I’m still doing the same with trailers at the movies; last night, I even walked out of the theater for three minutes while the “Interstellar” trailer played (to the complete bafflement of the rest of the crowd).  But this abstinence has taken on a new battlefront in 2014: social media and trade websites.  Because the embargo has broken and people can start talking about the content of “Interstellar,” I have sworn to myself that I will not take the risk of having anything spoiled for me by visiting these sites.

I unfollowed The Hollywood Reporter, Variety, and IndieWire on Facebook so their posts don’t appear on my News Feed.  (Like I was going to give up Facebook entirely?  Please.)  I won’t check any sort of awards handicapping site because they are most assuredly breaking “Interstellar” down in those terms.  It’s essentially like a miniature Lent for the Church of Christopher Nolan.  Who knows what I’ll do with all this time I’m saving in avoiding these sites?

Maybe start writing reviews again … actually, make that definitely!

REVIEW: Man of Steel

20 07 2013

Look, it’s a bird!  No, it’s a plane!  Worse, it’s Zack Snyder’s “Man of Steel,” a bomb of heroic proportions torpedoing its way towards a multiplex near you to steal 2 1/2 hours of your life and $10 of your money.  How this could have been touched by moviemaking Midas himself, Christopher Nolan, truly escapes me.

I personally saw nothing horrendously wrong with Bryan Singer’s “Superman Returns,” though I haven’t seen it since 2006 (a fact that may ultimately speak loudest to its quality).  However, I can point out a number of gaping flaws in “Man of Steel.”  It’s one thing to leave a movie nonplussed but another entirely to be angry.  If you hadn’t already guessed, I was the latter upon leaving this film.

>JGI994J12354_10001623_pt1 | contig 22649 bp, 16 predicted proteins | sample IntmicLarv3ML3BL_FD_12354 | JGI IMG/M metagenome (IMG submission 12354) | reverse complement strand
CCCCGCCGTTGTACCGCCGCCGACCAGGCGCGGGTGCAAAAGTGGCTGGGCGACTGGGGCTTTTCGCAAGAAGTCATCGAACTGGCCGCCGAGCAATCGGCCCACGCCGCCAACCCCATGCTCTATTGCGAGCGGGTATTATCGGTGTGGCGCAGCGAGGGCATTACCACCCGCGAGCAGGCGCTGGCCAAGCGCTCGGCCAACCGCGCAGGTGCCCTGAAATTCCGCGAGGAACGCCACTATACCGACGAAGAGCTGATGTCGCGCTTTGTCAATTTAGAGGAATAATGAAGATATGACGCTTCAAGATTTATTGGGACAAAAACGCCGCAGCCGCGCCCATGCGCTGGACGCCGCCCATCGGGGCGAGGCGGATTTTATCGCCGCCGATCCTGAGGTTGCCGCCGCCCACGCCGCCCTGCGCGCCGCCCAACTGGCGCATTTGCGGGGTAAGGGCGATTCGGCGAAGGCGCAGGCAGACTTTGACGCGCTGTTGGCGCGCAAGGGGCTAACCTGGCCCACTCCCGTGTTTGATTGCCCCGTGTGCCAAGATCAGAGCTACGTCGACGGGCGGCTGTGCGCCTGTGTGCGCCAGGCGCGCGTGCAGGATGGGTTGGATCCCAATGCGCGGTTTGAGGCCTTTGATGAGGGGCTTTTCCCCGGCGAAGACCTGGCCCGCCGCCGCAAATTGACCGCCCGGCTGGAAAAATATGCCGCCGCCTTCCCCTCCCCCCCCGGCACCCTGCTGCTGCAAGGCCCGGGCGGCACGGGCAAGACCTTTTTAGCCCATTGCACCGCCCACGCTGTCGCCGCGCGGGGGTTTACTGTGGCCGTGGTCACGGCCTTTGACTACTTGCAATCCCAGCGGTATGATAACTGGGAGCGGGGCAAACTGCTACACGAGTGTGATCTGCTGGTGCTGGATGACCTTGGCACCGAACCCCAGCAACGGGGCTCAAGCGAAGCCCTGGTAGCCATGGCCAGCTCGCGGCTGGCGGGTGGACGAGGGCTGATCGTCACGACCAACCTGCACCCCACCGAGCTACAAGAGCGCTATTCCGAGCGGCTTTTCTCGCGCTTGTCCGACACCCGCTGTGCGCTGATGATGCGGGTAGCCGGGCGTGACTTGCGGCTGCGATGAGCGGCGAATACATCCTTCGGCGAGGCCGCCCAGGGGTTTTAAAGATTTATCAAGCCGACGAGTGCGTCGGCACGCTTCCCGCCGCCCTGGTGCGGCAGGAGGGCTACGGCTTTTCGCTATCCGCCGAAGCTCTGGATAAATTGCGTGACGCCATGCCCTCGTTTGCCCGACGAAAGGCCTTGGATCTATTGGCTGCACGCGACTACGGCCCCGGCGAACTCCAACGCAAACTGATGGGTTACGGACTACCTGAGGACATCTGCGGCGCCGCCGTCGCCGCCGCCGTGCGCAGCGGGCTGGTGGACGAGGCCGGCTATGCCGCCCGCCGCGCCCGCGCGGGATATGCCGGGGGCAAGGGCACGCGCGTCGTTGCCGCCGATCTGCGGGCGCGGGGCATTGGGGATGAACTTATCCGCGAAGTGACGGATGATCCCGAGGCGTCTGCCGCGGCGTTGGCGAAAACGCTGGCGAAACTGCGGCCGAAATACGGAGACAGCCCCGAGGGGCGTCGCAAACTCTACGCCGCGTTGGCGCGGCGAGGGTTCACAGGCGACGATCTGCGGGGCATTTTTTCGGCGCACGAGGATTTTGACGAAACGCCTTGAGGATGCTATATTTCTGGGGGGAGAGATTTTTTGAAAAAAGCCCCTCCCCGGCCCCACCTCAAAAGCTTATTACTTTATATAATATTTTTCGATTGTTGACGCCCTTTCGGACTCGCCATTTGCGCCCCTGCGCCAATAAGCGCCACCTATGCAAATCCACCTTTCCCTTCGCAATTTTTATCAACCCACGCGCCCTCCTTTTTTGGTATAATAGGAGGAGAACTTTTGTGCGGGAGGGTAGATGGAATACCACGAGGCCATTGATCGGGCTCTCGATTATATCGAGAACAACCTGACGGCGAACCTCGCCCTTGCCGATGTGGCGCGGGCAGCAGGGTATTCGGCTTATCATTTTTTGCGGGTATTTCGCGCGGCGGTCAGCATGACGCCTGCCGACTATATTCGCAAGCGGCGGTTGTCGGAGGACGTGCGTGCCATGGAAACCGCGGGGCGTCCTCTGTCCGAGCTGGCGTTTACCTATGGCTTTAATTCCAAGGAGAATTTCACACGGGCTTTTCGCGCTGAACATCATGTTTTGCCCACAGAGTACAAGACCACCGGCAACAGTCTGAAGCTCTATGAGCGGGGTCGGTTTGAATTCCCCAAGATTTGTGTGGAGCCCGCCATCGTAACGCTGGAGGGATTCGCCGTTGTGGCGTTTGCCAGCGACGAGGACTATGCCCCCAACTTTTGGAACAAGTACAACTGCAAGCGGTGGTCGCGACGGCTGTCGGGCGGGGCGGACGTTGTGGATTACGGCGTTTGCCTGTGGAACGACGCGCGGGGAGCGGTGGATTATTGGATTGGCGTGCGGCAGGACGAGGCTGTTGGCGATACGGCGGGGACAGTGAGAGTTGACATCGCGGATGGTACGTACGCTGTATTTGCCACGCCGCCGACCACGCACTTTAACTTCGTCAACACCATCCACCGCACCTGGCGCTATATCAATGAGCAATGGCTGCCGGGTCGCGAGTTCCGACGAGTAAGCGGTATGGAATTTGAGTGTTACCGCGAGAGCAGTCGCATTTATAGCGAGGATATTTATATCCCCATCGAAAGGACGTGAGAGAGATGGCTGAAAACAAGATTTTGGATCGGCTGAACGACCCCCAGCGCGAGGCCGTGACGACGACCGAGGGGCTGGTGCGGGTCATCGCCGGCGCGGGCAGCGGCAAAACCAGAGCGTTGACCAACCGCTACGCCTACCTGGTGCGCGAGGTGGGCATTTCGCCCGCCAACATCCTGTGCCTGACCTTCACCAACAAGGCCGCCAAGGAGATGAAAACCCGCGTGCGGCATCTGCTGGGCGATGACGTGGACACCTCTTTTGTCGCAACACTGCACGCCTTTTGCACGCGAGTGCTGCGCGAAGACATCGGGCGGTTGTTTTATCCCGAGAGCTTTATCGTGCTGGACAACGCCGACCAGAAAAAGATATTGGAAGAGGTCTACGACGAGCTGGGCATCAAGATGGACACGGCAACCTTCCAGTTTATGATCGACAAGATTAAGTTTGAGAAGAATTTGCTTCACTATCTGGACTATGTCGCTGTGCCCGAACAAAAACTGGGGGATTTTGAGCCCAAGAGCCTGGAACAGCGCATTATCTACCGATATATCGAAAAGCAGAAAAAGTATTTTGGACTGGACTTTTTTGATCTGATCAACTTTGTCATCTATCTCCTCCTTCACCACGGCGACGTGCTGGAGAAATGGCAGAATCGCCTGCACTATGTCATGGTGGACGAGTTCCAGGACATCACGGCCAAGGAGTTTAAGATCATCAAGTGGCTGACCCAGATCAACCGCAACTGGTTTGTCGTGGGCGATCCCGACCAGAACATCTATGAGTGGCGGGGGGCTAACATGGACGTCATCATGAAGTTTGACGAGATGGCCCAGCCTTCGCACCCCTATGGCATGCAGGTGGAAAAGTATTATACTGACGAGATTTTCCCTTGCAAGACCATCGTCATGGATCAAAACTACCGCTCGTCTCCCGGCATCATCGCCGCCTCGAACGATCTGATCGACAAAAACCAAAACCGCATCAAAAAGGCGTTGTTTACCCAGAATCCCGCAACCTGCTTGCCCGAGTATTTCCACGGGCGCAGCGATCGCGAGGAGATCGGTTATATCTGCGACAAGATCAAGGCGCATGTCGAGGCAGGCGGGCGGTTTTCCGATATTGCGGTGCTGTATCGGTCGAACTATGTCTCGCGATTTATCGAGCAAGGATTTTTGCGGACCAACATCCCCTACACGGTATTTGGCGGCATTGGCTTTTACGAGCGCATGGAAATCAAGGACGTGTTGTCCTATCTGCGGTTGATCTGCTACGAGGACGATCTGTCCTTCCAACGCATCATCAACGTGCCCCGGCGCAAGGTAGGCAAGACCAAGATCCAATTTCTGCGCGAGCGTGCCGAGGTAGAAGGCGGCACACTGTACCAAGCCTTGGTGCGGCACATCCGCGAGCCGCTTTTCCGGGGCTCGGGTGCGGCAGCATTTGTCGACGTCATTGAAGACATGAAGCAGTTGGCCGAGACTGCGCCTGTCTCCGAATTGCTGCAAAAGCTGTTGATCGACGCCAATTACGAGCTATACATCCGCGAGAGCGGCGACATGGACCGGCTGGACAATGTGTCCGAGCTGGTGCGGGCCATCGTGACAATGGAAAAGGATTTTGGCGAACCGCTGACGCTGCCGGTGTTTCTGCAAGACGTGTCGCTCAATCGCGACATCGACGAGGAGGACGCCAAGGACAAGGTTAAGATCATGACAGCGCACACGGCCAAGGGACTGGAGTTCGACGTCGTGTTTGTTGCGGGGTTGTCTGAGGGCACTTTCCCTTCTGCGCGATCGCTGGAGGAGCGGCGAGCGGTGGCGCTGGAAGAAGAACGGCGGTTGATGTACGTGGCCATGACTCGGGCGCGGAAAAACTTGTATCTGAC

Most issues seemed to spring from the lackluster story.  The film takes on the practically futile task of humanizing Superman/Clark Kent/Kal-El, an invincible being.  He’s always had an identification problem because, well, how many of us can relate to someone who is essentially perfect?  (I’ll speak for myself and say that I certainly cannot.)  While the drama of Clark’s grappling with his power is relatively compelling, it’s told only in brief flashbacks.

And these scenes with his adoptive parents, played by Kevin Costner and Diane Lane, really only serve to play into the overarching Messianic allegory of the entire film.  I’m certainly not opposed to such grand implications, but they need to be done well (such as they were in Tom Hooper’s “Les Misérables“).  “Man of Steel” feels completely disingenuous, exploiting spirituality for its own gain.  If it were any more obvious about its overloaded metaphor, Henry Cavill’s Superman would be wearing the letter t across his chest.

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REVIEW: The Dark Knight Rises

29 07 2012